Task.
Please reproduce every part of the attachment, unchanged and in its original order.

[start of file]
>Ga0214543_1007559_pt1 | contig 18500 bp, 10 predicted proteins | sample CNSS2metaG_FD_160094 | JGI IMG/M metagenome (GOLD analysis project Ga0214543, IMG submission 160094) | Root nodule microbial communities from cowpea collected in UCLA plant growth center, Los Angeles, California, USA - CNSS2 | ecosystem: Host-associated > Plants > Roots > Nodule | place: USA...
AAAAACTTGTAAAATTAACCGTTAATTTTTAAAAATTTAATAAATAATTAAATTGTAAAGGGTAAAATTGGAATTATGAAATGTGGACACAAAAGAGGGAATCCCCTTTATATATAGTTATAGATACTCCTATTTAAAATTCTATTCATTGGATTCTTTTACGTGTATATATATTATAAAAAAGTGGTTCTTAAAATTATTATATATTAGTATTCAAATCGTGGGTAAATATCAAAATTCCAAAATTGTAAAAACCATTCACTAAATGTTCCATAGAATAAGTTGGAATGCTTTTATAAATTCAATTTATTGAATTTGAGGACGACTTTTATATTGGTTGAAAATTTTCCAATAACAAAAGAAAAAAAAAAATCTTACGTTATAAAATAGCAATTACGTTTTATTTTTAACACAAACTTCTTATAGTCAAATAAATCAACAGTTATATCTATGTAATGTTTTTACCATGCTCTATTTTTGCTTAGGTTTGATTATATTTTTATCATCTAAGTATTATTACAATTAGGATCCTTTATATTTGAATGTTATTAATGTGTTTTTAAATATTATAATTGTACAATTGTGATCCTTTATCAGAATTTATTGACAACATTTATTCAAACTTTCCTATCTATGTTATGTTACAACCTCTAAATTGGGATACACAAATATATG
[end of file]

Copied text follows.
>Ga0214543_1007559_pt1 | contig 18500 bp, 10 predicted proteins | sample CNSS2metaG_FD_160094 | JGI IMG/M metagenome (GOLD analysis project Ga0214543, IMG submission 160094) | Root nodule microbial communities from cowpea collected in UCLA plant growth center, Los Angeles, California, USA - CNSS2 | ecosystem: Host-associated > Plants > Roots > Nodule | place: USA...
AAAAACTTGTAAAATTAACCGTTAATTTTTAAAAATTTAATAAATAATTAAATTGTAAAGGGTAAAATTGGAATTATGAAATGTGGACACAAAAGAGGGAATCCCCTTTATATATAGTTATAGATACTCCTATTTAAAATTCTATTCATTGGATTCTTTTACGTGTATATATATTATAAAAAAGTGGTTCTTAAAATTATTATATATTAGTATTCAAATCGTGGGTAAATATCAAAATTCCAAAATTGTAAAAACCATTCACTAAATGTTCCATAGAATAAGTTGGAATGCTTTTATAAATTCAATTTATTGAATTTGAGGACGACTTTTATATTGGTTGAAAATTTTCCAATAACAAAAGAAAAAAAAAAATCTTACGTTATAAAATAGCAATTACGTTTTATTTTTAACACAAACTTCTTATAGTCAAATAAATCAACAGTTATATCTATGTAATGTTTTTACCATGCTCTATTTTTGCTTAGGTTTGATTATATTTTTATCATCTAAGTATTATTACAATTAGGATCCTTTATATTTGAATGTTATTAATGTGTTTTTAAATATTATAATTGTACAATTGTGATCCTTTATCAGAATTTATTGACAACATTTATTCAAACTTTCCTATCTATGTTATGTTACAACCTCTAAATTGGGATACACAAATATATG